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Here's a site I just came across, and they link to interviews with some chefs who cook gluten-free:

http://www.theglutenfreelifestyle.com/

I don't know if these chefs do gluten-free all the time or just for special occasions or for spas, but you might be able to find out more from them or about them. Also consider, once you're established and educated and can do your own thing, whether a place like New York's Risotteria would want to franchise or expand. There are gluten-free restaurants out there and we all wish there were more of them! Don't give up, but for your own health consider another type of restaurant for now! Best of luck.

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Here's a site I just came across, and they link to interviews with some chefs who cook gluten-free:

http://www.theglutenfreelifestyle.com/

That is a really cool site. :lol:

If you get a business going, or even just get gluten-free menu choices where you work, that would be great. I know I need more restuarant choices.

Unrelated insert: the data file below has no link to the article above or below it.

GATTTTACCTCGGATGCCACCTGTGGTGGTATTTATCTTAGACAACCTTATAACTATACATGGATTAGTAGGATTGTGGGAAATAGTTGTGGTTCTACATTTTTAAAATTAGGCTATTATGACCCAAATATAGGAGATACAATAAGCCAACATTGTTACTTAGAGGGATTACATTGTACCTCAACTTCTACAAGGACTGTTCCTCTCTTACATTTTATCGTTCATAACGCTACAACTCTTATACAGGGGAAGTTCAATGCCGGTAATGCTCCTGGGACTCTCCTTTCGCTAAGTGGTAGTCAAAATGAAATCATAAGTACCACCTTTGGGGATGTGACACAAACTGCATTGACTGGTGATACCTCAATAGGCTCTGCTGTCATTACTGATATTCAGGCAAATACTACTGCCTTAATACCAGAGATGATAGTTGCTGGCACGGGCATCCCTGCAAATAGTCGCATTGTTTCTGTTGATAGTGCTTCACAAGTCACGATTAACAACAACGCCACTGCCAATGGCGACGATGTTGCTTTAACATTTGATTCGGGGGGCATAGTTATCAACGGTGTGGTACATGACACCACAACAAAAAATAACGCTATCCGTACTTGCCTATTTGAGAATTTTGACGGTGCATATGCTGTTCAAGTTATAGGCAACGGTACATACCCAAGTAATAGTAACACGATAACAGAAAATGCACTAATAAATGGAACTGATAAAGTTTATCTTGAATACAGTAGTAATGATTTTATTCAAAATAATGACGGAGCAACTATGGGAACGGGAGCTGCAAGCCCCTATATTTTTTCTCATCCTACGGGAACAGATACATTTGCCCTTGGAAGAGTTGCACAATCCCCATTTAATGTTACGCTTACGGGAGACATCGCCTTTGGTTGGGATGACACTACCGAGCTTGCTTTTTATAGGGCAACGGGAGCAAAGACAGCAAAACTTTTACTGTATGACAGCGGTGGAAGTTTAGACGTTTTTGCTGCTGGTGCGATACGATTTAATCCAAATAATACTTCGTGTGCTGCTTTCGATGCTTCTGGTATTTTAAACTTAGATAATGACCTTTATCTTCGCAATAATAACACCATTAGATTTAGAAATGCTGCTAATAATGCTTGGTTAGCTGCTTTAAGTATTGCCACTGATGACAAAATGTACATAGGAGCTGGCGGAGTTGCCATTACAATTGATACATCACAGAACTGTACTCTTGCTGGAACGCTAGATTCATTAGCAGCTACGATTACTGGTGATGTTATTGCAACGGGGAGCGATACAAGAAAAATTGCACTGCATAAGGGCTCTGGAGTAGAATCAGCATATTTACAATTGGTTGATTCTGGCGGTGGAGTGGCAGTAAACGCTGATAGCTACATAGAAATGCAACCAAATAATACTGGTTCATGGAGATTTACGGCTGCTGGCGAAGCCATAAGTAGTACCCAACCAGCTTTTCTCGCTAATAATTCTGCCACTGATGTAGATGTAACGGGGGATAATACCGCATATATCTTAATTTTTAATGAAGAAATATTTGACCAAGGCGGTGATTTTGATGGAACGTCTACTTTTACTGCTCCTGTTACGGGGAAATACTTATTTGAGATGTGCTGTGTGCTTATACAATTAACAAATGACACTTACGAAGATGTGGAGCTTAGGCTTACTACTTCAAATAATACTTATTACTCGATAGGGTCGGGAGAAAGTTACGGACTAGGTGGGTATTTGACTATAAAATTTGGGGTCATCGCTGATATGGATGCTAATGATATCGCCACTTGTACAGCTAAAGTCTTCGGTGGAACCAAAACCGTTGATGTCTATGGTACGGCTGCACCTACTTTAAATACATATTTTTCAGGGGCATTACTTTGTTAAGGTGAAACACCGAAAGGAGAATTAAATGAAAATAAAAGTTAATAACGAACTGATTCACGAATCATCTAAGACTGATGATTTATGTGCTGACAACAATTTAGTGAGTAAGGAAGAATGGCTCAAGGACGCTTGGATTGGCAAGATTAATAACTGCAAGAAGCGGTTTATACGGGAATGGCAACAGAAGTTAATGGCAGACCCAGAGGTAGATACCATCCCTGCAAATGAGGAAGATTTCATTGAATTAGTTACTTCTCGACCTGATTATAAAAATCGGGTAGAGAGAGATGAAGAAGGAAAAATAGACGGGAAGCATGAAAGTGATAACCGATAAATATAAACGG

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I'm still too tired to really do anything anyday. Joining a gym tomorrow to see if I can get back in that rythum (felt great when I used to go). 90% of my walking around I just stare randomly. And while driving, oy, no good, I just stare off at one thing and drive. I take Prozac (Depression), Seroquel (Anti-Schiz(dont think I'm a schiz) and sleeping aid, even though I never had a problem sleeping) and I'm on CPAP for Sleep Apnea.

ps: I apologiize to all for not searching for very long, just one general search then I just get tired of reading. Sunday comics with anything more than this sentence, and I pass over it. If anything longer than that, I get halfway through, and either forget what I read, or just zone off.